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We are a registered charity that exists to advance the public understanding, accessibility and accountability of the sciences and engineering in the UK.

30/08/2014

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Blog

Welcome to the blog, you can read all about the latest news for the sections and take a look in our archive. Scroll through the latest posts below, or select a section from the dropdown.
by Kate Prescott
Kate has been awarded a bursary by her college to attend the British Science Festival 2013. She is about to begin a degree in Natural Sciences at Cambridge, and has recently launched her own blog about STEM opportunities, such as summer schools and taster days for students of all ages –

Martha HensonBy Martha Henson, Co-Director of edugameshub.com and a freelance digital producer. She believes that one way to improve public engagement is in the development of science based games. This blog post was written as part of the series of posts on the latest Public Attitudes to Science survey being conducted by the Department of Business, Innovation and Skills and Ipsos Mori.

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In the 2011 Public Attitudes to Science survey, typically the participants expressed an interest in science when it was presented in an entertaining way, whether that be through newspaper articles or television shows. However, very few of the participants identified games or gaming as a way of engaging with science.

by Simon Watt, President for Life of the Ugly Animal Preservation Society

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My name is Simon Watt and I am the President for Life of the Ugly Animal Preservation Society a comedy night with a conservation twist.  We invite stand-ups who dabble in science and scientists who dabble in stand-up to each comically champion a different ugly endangered species.  At the end of each night we give the audience the chance to vote for what will become the ugly animal mascot for their town.

by Imran Khan, Chief Executive of the British Science Association. Imran discusses the history behind the upcoming Huxley debate and why we've decided to go back to our roots.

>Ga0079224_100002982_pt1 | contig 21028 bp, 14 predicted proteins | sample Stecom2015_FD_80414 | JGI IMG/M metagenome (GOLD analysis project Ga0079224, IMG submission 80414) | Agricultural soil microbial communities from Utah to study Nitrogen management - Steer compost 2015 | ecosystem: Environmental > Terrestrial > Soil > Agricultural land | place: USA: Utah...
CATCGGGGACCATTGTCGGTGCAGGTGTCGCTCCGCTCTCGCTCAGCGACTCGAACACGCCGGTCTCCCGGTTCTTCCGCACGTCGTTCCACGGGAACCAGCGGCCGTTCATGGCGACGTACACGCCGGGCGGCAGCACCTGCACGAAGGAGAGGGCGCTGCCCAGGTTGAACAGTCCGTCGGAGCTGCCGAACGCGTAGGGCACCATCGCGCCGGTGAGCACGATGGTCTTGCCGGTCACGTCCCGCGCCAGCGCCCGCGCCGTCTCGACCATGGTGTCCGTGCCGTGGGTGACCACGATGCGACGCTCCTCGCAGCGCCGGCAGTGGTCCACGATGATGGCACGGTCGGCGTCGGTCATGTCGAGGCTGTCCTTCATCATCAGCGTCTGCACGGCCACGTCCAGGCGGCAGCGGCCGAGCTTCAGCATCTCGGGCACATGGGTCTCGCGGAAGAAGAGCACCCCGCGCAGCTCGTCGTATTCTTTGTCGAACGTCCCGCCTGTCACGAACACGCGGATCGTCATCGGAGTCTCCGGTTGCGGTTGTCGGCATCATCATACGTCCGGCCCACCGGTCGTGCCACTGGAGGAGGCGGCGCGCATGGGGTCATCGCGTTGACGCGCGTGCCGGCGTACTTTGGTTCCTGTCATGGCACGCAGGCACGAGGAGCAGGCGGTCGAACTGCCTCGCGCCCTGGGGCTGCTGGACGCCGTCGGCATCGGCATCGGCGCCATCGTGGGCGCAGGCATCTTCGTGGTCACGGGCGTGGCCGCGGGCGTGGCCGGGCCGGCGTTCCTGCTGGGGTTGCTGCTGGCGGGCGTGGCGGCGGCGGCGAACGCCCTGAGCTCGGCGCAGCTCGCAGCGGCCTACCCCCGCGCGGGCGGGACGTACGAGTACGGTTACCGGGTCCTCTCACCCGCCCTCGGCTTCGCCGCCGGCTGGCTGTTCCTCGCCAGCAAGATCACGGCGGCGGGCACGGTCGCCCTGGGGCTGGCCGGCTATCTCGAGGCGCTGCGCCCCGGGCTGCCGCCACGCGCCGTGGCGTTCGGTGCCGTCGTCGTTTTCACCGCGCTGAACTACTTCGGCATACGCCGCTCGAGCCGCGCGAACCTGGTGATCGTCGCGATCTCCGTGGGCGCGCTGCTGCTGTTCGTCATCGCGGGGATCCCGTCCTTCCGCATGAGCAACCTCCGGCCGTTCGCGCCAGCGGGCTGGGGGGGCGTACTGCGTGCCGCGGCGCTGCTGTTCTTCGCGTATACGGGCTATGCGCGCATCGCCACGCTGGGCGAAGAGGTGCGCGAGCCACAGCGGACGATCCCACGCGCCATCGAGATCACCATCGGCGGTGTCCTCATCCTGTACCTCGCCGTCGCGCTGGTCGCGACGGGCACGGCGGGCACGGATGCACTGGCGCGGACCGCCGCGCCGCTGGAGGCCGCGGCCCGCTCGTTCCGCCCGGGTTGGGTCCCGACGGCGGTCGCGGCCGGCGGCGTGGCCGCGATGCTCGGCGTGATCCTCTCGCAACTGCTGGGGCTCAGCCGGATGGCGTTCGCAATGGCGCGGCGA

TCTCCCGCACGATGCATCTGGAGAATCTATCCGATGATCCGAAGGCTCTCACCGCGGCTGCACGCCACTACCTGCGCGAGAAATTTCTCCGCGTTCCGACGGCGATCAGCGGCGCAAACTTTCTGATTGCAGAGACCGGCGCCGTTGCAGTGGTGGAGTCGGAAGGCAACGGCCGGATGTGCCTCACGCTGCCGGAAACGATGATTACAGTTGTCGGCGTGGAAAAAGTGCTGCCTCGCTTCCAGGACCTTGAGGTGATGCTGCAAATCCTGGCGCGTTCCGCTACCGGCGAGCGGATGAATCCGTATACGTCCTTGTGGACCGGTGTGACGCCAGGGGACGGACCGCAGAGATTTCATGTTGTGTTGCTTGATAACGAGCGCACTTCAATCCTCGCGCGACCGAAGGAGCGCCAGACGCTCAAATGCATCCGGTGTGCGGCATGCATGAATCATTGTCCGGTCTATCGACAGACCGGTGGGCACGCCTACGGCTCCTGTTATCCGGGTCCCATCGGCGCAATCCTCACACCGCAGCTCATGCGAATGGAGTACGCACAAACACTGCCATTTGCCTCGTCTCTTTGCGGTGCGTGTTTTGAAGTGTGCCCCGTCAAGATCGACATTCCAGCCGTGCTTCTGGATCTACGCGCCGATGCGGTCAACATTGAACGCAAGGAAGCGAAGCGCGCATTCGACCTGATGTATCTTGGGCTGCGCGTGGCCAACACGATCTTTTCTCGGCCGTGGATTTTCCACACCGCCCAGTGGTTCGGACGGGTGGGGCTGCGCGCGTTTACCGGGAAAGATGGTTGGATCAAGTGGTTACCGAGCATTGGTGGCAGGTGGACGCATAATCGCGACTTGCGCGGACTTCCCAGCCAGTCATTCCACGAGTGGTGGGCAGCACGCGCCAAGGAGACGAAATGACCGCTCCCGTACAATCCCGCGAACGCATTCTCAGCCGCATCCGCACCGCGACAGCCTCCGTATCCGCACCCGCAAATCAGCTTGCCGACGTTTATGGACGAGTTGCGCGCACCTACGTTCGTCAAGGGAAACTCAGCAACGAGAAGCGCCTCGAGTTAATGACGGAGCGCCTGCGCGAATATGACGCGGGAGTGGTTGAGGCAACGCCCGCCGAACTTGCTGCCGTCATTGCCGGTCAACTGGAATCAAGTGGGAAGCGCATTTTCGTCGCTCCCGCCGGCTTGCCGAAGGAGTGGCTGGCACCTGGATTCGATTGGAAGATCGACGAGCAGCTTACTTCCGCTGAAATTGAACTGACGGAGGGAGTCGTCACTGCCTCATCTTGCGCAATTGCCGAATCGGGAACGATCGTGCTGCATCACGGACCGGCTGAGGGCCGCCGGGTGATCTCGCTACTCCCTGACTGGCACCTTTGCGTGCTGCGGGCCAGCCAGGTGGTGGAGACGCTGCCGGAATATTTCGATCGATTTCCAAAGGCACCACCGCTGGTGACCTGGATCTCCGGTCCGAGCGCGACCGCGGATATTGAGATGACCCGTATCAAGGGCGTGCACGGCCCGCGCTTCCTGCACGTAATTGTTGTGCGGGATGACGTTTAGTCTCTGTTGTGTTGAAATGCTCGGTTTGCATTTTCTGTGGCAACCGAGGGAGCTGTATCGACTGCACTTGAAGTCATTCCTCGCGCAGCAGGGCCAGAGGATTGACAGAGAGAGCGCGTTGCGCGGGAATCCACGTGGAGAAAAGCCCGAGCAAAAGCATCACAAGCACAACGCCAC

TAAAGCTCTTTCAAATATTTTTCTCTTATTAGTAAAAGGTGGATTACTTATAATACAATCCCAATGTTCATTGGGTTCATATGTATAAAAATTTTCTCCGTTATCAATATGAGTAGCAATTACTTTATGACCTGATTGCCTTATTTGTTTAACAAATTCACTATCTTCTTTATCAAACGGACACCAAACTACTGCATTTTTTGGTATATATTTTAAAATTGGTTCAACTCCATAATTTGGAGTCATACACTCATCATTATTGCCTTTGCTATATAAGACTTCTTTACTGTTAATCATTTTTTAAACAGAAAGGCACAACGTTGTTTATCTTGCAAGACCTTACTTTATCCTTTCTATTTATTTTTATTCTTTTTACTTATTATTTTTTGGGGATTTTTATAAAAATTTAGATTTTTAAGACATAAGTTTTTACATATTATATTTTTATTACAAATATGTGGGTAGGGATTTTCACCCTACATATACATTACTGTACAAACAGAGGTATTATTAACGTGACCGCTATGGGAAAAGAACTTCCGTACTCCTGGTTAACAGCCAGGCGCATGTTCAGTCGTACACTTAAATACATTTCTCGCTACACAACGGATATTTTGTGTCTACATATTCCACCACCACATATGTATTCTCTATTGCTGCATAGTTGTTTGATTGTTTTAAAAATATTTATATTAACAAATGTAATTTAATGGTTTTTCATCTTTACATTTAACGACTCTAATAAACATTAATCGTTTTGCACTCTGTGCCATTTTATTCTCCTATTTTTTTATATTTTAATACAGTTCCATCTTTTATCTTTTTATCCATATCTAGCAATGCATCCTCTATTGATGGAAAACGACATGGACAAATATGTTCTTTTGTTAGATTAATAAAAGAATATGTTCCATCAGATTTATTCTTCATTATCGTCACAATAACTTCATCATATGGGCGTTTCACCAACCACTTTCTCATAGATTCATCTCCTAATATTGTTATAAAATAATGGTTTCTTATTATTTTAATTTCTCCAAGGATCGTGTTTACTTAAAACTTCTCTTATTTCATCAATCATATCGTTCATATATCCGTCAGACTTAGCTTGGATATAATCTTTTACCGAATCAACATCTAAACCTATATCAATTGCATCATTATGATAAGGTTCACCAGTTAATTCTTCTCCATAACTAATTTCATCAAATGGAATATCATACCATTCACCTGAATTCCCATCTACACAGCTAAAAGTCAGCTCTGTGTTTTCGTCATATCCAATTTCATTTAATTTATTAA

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The British Science Association is launching the first in a new series of Huxley debates at our Festival this September, with the upcoming debate focusing on epigenetics. But why are we doing this?

by Aubrey de Grey, Chief Science Officer of the SENS Research Foundation, who will be discussing whether a "cure" for ageing is within reach at the British Science Festival on Monday 9 September.

by Katherine Mathieson, Director of Education at the British Science Association

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Recent coverage of this year’s A-level results shows that the proportion of girls doing A-levels in physics and maths is dropping. Richard Garner writing for the Independent says that boys accounted for 79.3% of physics entries (3.8% higher than last year) and 60.1% of maths entries (3.9% higher than last year).

It’s a question that many dog owners would likely answer "yes" to.

But, how much can dogs actually understand us?

James May has answered this question for his latest Q+A on the Head Squeeze channel.

The National Science + Engineering Competition travelled to 12 of The Big Bang Near Me Fairs across the UK gathering over 1000 questions from young people to pass on to James.

In the end, James decided to answer a question by Luke from Durham Johnston Comprehensive about his dog.

At this year’s British Science Festival, Star Speaker Lord Robert Winston will be talking about a new bill that he’s sponsoring to bring transparency about animal testing to medical packaging. Animal research is always a hotly debated topic in science, and Dan Richards of the National Centre for the Replacement, Refinement and Reduction of Animals in Research explains the progress his team is working towards.


Sarah Castell, head of public dialogue on science at Ipsos MORI, analyses how some science stories are reported online, using initial findings from our Public Attitudes to Science social media research.

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Do you remember the horsemeat scandal? How about the Russian Meteor strike?  Which of them do you remember more clearly?  Horsemeat, right? I bet you’ve got a couple of horsemeat jokes, too.

By Alan Mercer, Programme Director for Sciencewise.

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Is space technology still in the realms of science fiction?  Well, that very much depends on your definition of space.  We may still be some way away from warp drives, matter transfer technology (beam me up, Scotty!) and the all-seeing tricorder, but for us all technological developments in space are creating significant benefits and potential issues for society.

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